The number of washes to reduce the pH and decantation produced cellulose losses, both when the grains were very fine or when coarser grains were used in the three stages.

The highest percentage value of cellulose (28.6%) coincides with reports by other authors who achieved between 28–36% [4, 25, 27, 3537], but minor to others that obtained greater quantity 41% [38].

3.2. Scanning Electron Microscopy (SEM)

Observations denote the structure of fiber packets, which are separated individually, typical of the rice husk when it is being broken down, the decrease in noncellulosic components, which are produced by the separation of the primary wall cell, and as a consequence, the elimination of hemicellulose and lignin is achieved (Figure 2). This corroborates the statements of other authors who have used alkaline treatment followed by acid pretreatment [21].

The smooth appearance of the internal surface of this used material and the rougher external surface, with the formation of linear striated ridges, were also confirmed [10, 13, 25, 33].

Some cellulose samples characterized by Fourier transform infrared spectroscopy (FTIR) showed the effect of grain size. Figure 3 indicates some signals of functional groups such as ester, ketone, and alcohol. When rice husk biomass was used, some peaks were shown between 3050–3600 cm−1, related to O-H bonds [19, 25, 39], aliphatic C-H extending from 2850 to 2999 cm−1, as well as the bending of H bridges from 1600 to 1650 cm−1. It also presents an important peak corresponding to a bending of C-H bridges between 1380 and 1500 cm−1.

Finally, a peak was observed with a signal from the O-H group between 670–625. Such functional groups have been previously declared by other authors [13, 17, 25, 32, 40].

3.3. Nanocellulose Characterization
3.3.1. Fourier Transform Infrared Spectroscopy (FTIR)

The FTIR spectra corresponding to nanocellulose obtained after enzymatic hydrolysis are shown (Figure 4). The broadband, generated in the region of 3330 cm−1, indicates the stretch vibration of the OH groups.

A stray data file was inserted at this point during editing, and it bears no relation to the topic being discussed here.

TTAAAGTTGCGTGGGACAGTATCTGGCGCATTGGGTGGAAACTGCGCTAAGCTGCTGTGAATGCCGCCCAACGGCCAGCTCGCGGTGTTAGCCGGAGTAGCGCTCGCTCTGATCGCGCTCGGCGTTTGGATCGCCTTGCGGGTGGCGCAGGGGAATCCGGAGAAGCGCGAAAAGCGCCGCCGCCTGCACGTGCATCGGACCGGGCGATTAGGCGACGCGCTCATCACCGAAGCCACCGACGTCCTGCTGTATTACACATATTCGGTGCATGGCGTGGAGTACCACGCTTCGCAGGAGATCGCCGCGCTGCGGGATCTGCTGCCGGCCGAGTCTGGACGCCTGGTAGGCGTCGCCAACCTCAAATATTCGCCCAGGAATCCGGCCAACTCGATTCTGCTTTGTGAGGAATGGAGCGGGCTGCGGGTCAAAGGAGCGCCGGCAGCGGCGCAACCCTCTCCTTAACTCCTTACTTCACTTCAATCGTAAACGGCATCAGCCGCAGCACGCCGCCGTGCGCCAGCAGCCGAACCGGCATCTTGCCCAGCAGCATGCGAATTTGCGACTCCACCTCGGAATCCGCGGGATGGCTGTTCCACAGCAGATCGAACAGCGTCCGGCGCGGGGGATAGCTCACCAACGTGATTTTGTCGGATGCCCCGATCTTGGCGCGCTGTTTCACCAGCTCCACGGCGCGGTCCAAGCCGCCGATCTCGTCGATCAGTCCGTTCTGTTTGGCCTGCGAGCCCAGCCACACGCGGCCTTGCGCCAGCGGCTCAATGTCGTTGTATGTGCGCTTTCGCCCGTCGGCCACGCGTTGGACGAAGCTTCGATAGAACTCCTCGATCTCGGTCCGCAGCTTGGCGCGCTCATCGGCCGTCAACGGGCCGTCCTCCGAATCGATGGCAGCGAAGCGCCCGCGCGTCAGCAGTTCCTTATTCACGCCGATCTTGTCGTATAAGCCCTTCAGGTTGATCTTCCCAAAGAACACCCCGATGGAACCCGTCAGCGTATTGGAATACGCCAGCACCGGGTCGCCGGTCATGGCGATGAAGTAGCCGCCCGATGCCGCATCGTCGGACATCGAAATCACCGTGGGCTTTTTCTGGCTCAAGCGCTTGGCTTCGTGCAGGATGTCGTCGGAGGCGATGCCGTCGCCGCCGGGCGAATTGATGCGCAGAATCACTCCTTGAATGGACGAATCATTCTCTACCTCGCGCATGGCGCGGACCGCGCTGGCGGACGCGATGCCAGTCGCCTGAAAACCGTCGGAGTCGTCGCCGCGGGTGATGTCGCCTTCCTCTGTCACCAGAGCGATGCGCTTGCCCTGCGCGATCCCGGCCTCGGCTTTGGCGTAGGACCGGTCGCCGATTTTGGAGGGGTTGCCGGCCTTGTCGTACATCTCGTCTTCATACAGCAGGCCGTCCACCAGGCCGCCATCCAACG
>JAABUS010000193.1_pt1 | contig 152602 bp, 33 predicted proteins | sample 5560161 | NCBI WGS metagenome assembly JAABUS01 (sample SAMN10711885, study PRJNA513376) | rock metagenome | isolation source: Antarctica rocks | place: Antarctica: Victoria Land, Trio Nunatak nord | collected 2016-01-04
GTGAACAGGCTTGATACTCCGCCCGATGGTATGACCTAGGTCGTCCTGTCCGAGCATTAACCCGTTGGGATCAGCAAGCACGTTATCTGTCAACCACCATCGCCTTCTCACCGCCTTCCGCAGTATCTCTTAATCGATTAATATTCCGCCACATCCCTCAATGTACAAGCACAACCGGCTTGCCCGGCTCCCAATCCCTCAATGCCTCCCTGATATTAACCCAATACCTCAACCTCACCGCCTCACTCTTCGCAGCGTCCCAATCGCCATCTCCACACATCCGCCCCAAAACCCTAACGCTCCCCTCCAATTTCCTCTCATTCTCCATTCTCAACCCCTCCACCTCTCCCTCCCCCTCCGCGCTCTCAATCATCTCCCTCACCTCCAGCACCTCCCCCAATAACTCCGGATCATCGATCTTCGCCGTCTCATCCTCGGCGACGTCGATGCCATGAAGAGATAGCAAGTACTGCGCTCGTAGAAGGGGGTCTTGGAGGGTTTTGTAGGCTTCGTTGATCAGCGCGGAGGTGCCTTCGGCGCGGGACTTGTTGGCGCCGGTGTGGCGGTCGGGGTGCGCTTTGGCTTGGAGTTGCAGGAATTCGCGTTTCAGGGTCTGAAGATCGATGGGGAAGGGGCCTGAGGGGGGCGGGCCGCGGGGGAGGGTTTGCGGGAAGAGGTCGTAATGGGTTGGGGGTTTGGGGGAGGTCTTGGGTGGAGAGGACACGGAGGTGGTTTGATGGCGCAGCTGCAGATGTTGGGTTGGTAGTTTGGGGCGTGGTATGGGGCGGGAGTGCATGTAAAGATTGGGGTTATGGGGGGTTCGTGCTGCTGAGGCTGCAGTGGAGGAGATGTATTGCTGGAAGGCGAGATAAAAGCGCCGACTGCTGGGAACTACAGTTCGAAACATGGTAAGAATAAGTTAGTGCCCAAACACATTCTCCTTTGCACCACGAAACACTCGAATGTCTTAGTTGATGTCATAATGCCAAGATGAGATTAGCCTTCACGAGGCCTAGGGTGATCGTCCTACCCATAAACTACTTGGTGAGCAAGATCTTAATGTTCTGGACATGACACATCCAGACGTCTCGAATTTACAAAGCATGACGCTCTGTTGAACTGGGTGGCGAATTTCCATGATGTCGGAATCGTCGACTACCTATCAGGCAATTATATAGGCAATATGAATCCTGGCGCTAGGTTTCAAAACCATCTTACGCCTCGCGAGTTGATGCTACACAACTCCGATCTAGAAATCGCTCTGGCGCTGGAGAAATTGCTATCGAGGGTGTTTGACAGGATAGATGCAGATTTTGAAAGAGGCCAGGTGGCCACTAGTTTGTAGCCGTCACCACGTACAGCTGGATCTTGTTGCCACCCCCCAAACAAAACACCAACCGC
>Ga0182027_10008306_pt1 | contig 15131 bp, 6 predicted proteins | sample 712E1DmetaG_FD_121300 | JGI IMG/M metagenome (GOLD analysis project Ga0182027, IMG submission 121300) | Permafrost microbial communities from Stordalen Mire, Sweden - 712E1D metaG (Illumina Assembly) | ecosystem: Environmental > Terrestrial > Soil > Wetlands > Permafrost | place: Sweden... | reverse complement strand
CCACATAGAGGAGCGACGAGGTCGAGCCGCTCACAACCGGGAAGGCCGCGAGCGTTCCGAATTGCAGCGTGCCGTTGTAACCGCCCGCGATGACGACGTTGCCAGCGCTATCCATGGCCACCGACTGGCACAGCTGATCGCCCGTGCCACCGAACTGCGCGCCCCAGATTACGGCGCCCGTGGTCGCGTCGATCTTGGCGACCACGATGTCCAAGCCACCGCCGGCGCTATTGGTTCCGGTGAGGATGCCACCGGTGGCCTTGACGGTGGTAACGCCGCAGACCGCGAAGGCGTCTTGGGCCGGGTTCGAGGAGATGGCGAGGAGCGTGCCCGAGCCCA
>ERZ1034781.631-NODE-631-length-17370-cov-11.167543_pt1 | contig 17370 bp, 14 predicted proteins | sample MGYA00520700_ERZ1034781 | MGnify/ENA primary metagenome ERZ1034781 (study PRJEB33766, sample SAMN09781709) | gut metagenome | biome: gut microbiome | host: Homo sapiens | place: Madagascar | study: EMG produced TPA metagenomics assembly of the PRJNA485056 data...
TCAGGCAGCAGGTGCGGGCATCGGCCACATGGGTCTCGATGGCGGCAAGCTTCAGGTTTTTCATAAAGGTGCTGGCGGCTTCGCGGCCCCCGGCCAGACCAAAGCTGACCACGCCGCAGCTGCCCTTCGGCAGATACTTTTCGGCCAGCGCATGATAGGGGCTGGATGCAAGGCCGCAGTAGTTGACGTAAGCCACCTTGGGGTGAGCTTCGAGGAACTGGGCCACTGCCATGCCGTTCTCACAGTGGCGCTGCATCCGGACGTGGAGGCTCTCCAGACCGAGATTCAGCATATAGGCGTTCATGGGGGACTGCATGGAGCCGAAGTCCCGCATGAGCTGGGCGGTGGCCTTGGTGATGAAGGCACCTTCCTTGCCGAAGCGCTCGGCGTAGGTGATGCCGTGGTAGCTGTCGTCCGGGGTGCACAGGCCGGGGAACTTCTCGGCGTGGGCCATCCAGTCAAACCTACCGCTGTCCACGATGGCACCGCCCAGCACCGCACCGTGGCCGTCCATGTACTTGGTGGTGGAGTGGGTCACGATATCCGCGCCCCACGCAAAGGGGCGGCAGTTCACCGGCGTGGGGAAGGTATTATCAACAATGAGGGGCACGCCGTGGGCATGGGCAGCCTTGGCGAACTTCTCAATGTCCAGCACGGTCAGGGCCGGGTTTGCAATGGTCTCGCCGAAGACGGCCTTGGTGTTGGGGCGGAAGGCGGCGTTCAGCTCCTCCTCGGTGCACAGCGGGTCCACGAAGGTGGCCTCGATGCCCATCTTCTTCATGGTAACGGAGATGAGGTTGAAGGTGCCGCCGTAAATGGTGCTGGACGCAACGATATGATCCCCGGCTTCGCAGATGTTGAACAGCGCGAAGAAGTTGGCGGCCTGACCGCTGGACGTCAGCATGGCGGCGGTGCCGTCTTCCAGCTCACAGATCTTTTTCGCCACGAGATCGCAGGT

This increase can be attributed to the greater number of OH groups exposed by the treatment in obtaining the nanocellulose [16]. Visualized also a peak to 2920 cm−1 corresponded to asymmetric- symmetric tension C-H. Also was corroborated that from 1650 cm−1 appear the OH groups of adsorbed water (hydrogen bonds) and the vibrations in the peaks of 1200–930 cm−1 corresponds to stretching of C-O, attributed to the hemicellulose formed in the chemical treatment, like was indicated [32, 41].

Coinciding with the previous analysis, treatments 2 and 3 with medium grain size offered the best results with enzymatic hydrolysis [10].

The FTIR spectra corresponding to nanocellulose obtained after acid hydrolysis are shown (Figure 5). The bands generated were very similar to the groups found when enzymatic hydrolysis was applied.

However, some particularities regarding the nonuniformity between treatments T4 and T3 were observed, when H2SO4 was used. On the enzymatic pathway, there are no sharp transitions, and the peaks originating between them are very similar and soft.

Noteworthy are the peaks formed at 2920 cm−1 and 1650 cm−1 with greater bound water in the treatment 4.

It has been reported that the chemical treatments described eliminate lignin with the disappearance of the stretch signal C = O, 1732 cm−1 [16, 17], in addition to the elimination of hemicellulose macromolecules since changes attributed to ester groups are reported for uronic and acetyl hemicelluloses or ester bonds of carboxylic groups of ferulic acids or lignin p-coumaric [13]. The cellulose samples obtained in the treatments were compared with commercial crystalline cellulose by infrared spectroscopy with Fourier transform (FTIR).

3.3.2. Differential Scanning Calorimetry (DSC)

As shown in Figure 6, the energy consumption properties of NC and its precursors during pyrolysis, measured a DSC analysis between ranges of 50 to 350°C, reflect the melting point of two nanocellulose (NC) samples treated after enzymatic hydrolysis.

These showed a similar behavior, when the temperature increased above 200°C, two endothermic peaks at to 209 and 219°C were formed.

While in Figure 7, the energy consumption properties of NC and its precursors during pyrolysis, measured in analysis DSC between ranges of 50 to 350°C, are reflected. The melting point of nanocellulose obtained after acid hydrolysis showed a similar behaviour crystallizing near (207°C). The DSC study confirmed the highest crystallinity and thermal stability.